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A Death in Belmont (P.S.) Paperback – April 3, 2007

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Editorial Reviews

Amazon.com Review

Imagine how strange and frightening it would be to see a picture of yourself, not quite a year old, with your mother and two men, one of whom is a confessed serial killer. This is what happened to Sebastian Junger, and only a small part of what he recounts in A Death in Belmont.

The quiet suburb of Belmont, Massacuusetts, is in the grip of fear. The Boston Strangler murders have taken place nearby, and now there is another shocking sex crime, right in Belmont. The victim is Bessie Goldberg, a middle-aged woman who had hired a cleaning man to help out around the house on that fall day in 1963. He is a black man named Roy Smith. He did the appointed chores, collected his money and left a receipt on the kitchen table. Neighbors will say that he looked furtive when he walked down the street, that he was in a hurry, that he stopped to buy cigarettes, that he looked over his shoulder. They didn't see a black man in Belmont very often, so, of course, they noticed him. So the story went, and on these slender threads, and his own checkered history, Roy Smith is convicted of the Belmont murder and sent to prison.

On the day of the murder, Albert DeSalvo, an Italian-American handyman, is also in Belmont, working as a carpenter in the Junger home, where the picture is taken. Two years after his work for the Jungers, he confesses in vivid detail to the crimes of which the Boston Strangler is accused, and sent to prison, where he is stabbed to death by an inmate. But he never confesses to the Bessie Goldberg murder. Could he have left the Junger home, committed the murder a few blocks away and calmly returned to finish his day's work? Could Roy Smith really have been the guilty party, even though his sentence was commuted after De Salvo confessed?

In the grand tradition of his bestselling The Perfect Storm, Junger tells a terrific story, lining up all the elements, asking all the pertinent questions, digging into the backgrounds of both men, retelling his mother's very strange encounter with Albert when she is home alone with Sebastian. He then asks the larger questions: Was Roy Smith convicted summarily because he was black? Was Albert De Salvo really the Boston Strangler?

Junger cannot answer all the questions, as no one can. Without DNA, there is no way to be certain of which of the two men might have committed the rape and murder of Bessie Goldberg, or if neither of them is guilty. While it is frustrating not to know for sure, the story is fascinating, reads like a tautly plotted mystery thriller, and Junger's close connection is downright creepy. --Valerie Ryan --This text refers to an out of print or unavailable edition of this title.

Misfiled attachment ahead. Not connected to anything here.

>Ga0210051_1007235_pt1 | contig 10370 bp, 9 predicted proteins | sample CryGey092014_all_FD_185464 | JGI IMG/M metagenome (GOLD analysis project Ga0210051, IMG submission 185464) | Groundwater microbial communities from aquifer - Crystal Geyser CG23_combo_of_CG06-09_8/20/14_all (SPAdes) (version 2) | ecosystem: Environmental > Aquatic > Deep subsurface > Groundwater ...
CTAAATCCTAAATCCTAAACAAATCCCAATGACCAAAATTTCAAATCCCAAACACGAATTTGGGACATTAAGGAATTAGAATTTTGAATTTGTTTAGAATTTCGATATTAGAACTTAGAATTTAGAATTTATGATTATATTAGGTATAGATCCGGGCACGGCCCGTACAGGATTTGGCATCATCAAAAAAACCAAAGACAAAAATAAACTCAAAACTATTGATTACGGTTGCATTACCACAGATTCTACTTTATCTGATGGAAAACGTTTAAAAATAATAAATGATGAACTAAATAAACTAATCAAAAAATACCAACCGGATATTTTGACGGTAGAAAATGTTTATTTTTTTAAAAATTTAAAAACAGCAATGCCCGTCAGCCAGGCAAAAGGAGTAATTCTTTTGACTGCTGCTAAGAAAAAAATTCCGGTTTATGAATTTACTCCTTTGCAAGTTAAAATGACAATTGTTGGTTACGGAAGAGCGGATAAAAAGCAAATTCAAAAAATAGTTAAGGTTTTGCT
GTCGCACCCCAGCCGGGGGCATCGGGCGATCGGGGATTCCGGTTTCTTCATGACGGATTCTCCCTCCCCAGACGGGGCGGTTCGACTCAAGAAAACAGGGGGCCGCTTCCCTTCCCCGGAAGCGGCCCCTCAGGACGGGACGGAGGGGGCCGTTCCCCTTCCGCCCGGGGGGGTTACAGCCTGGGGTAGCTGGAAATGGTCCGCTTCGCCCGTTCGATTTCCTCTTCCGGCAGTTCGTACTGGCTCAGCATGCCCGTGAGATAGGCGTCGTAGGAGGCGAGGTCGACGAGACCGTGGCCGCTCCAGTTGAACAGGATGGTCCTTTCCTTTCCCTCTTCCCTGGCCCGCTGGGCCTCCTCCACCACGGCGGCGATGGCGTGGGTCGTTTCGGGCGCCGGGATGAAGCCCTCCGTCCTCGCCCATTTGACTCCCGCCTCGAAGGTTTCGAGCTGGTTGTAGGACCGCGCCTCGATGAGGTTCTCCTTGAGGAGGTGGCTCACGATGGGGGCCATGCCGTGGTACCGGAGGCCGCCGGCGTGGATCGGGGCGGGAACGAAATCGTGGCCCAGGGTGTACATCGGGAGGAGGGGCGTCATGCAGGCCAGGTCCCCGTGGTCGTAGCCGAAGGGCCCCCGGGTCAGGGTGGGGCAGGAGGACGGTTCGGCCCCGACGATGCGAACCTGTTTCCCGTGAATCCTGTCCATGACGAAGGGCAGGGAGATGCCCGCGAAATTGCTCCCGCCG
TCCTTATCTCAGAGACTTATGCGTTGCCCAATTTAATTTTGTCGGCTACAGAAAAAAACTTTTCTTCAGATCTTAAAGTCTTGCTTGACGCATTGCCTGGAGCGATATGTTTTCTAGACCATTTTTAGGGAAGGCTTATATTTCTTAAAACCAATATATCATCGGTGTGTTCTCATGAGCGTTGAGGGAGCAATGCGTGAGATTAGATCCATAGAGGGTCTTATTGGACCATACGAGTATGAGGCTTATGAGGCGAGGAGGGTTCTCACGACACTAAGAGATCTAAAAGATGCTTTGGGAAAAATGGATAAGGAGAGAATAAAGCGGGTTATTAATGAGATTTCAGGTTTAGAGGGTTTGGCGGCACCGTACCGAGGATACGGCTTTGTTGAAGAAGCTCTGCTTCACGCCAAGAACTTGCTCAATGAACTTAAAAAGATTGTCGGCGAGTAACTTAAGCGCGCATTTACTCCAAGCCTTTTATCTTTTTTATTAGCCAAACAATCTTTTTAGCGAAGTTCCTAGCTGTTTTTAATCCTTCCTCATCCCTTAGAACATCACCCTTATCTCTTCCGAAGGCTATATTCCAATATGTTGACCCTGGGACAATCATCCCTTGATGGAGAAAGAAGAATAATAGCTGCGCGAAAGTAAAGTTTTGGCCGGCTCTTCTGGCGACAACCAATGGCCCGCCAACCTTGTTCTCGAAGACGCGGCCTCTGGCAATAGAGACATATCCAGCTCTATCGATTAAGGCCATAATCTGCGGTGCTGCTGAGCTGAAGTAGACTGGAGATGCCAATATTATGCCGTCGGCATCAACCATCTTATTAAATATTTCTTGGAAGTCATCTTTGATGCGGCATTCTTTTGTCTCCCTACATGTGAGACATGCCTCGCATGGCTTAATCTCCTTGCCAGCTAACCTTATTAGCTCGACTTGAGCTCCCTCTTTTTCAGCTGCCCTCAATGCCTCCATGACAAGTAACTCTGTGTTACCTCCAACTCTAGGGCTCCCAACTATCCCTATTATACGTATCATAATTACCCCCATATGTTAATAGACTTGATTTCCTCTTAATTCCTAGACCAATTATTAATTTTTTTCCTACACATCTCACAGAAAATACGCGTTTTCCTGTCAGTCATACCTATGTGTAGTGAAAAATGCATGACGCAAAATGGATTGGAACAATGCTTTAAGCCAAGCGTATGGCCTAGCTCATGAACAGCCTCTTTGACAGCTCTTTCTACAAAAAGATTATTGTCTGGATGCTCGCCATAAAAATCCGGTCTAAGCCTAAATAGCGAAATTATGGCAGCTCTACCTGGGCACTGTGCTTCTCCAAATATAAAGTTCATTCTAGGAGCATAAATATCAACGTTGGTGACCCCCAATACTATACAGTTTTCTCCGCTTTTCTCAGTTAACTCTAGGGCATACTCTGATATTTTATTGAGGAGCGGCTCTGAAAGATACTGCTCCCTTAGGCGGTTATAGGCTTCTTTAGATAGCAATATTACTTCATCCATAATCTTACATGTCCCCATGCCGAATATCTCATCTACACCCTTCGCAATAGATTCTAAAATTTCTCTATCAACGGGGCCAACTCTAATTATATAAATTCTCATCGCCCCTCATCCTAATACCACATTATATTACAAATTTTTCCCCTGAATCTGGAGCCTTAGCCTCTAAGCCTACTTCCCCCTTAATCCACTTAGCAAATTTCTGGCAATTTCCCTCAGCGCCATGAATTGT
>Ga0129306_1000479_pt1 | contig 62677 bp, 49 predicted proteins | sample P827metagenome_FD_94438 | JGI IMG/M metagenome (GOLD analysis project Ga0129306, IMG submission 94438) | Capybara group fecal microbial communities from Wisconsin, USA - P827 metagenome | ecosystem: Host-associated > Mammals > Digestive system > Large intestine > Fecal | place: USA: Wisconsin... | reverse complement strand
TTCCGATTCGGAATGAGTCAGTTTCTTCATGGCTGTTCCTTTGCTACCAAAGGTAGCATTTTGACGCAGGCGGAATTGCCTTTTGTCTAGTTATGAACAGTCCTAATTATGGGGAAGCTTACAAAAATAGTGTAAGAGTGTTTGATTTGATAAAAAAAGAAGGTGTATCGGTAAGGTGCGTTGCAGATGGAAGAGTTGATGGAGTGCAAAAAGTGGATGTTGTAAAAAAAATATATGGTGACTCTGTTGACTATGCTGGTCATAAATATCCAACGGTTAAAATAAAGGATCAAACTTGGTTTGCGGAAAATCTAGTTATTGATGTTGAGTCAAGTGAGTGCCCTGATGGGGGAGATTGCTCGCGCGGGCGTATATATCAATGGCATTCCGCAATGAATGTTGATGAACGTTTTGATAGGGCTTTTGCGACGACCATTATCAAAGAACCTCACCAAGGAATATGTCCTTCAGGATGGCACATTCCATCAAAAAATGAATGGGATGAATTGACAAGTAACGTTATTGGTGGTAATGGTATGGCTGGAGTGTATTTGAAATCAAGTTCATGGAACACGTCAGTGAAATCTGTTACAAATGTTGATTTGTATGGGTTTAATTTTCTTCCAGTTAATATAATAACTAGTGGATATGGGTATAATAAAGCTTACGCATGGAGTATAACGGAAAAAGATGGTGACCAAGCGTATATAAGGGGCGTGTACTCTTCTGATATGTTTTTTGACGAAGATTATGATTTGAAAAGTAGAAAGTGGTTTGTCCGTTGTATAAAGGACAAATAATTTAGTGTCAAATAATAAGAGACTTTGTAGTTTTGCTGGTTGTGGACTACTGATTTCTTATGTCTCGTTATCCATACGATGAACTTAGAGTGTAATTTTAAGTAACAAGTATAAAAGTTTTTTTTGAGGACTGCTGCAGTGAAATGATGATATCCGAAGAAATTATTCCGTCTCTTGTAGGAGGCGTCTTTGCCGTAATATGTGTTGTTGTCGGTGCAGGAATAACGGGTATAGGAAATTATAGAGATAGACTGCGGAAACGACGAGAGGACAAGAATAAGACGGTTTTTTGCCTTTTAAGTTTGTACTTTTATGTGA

From Publishers Weekly

Starred Review. Bessie Goldberg was strangled to death in her home in Belmont, a Boston suburb, in March of 1963—right in the middle of the Boston Strangler's killing spree. Her death has not usually been associated with the other Strangler killings because Roy Smith, a black man who was working in Goldberg's house that day, was convicted of her murder on strong circumstantial evidence. But another man was working in Belmont that day: Albert DeSalvo, who later confessed to being the Boston Strangler, was doing construction work in the home of Junger's parents (the author himself was a baby). Could DeSalvo have slipped away and killed Bessie Goldberg? Junger's taut narrative makes dizzying hairpin turns as he considers all the evidence for, and against, Smith or DeSalvo being Goldberg's killer; he also reviews the more familiar case for and against DeSalvo being the Strangler—for there are serious questions about his confession. As Junger showed in his bestselling The Perfect Storm, he's a hell of a storyteller, and here he intertwines underlying moral quandaries—was racism a factor in Smith's conviction? How to judge when the truth in this case is probably unknowable?—with the tales of two men: Smith, a ne'er-do-well from a racist South who rehabilitated himself before dying in prison; DeSalvo, a sexual predator raised by a violent father who was stabbed to death in prison. This perplexing story gains an extra degree of creepiness from Junger's personal connection to it. First serial to Vanity Fair;19-city author tour. (May 1)